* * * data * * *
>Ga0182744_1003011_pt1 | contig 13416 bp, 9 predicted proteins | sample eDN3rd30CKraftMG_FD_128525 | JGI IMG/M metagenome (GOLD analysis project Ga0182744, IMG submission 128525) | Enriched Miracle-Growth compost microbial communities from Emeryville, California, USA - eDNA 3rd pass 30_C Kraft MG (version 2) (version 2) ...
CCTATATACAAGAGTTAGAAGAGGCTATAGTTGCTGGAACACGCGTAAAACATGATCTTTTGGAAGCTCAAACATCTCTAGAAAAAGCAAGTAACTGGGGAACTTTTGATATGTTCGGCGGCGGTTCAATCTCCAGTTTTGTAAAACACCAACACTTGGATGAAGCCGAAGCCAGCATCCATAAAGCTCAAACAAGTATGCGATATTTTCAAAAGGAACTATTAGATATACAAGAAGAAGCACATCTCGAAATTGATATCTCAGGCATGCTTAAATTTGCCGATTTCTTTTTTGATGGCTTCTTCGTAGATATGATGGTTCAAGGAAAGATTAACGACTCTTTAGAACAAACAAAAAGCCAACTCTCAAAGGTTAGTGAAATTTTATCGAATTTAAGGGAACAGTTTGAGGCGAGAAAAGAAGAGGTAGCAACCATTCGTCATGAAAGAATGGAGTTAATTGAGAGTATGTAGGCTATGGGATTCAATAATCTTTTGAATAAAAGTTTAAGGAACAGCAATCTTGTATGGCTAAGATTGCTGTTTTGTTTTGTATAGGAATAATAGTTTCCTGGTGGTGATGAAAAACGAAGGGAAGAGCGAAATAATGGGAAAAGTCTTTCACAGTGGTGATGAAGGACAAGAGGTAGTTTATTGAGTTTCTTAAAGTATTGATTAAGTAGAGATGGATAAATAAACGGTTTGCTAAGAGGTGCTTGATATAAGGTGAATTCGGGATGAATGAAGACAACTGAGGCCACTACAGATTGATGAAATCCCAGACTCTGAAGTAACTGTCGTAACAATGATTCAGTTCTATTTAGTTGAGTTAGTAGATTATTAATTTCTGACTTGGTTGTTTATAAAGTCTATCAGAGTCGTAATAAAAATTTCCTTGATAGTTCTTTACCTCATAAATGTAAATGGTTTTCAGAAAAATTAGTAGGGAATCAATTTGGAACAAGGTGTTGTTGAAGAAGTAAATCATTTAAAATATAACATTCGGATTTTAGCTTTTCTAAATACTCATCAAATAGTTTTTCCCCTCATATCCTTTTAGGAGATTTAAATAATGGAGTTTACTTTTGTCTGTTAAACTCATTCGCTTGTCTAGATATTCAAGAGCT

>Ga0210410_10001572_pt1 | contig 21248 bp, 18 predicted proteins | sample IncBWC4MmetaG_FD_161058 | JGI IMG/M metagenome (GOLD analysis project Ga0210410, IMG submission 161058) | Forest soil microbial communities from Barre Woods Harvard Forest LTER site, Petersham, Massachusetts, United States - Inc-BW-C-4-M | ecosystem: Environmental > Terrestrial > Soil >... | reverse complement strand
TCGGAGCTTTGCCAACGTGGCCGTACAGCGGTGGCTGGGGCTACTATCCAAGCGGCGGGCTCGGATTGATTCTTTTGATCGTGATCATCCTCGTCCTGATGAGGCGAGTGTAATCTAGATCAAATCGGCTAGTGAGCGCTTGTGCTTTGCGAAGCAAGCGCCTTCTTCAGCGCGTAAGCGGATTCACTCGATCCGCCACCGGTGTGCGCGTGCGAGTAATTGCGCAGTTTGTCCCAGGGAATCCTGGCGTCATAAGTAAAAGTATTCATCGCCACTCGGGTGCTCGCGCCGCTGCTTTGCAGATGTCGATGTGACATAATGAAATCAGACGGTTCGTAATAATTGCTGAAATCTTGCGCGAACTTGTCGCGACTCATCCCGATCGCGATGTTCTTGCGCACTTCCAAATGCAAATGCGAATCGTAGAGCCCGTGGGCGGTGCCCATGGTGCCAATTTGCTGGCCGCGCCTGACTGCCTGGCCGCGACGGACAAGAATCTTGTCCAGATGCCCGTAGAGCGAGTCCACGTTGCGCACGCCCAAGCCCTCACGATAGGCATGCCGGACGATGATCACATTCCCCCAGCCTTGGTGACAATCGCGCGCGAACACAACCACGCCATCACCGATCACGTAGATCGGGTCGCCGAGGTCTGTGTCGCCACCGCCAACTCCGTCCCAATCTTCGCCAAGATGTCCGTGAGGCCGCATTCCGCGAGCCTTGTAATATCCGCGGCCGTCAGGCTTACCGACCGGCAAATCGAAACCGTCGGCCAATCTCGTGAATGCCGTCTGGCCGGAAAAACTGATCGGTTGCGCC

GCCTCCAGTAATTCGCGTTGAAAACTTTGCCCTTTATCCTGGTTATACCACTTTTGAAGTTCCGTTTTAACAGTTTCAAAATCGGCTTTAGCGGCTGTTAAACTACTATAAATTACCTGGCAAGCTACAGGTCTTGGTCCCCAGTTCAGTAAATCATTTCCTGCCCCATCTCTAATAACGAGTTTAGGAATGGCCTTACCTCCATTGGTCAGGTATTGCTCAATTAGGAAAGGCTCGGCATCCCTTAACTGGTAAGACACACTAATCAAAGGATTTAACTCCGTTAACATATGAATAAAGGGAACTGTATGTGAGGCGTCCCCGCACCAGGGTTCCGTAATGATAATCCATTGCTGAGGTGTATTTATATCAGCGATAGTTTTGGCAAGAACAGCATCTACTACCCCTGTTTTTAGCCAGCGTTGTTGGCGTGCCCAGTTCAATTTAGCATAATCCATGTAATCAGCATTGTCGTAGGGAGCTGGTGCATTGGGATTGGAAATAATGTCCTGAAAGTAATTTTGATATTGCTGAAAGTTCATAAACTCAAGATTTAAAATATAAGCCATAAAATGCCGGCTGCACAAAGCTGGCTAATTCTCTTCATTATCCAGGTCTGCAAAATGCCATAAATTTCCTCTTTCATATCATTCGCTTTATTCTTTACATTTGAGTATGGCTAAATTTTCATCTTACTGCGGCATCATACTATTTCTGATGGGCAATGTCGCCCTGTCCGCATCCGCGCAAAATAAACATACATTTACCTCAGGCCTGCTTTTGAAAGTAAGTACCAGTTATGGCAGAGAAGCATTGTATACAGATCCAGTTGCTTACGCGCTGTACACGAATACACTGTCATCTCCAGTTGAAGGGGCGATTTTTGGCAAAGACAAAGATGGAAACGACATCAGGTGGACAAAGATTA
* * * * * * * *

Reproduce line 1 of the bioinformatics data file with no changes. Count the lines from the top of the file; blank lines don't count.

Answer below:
>Ga0182744_1003011_pt1 | contig 13416 bp, 9 predicted proteins | sample eDN3rd30CKraftMG_FD_128525 | JGI IMG/M metagenome (GOLD analysis project Ga0182744, IMG submission 128525) | Enriched Miracle-Growth compost microbial communities from Emeryville, California, USA - eDNA 3rd pass 30_C Kraft MG (version 2) (version 2) ...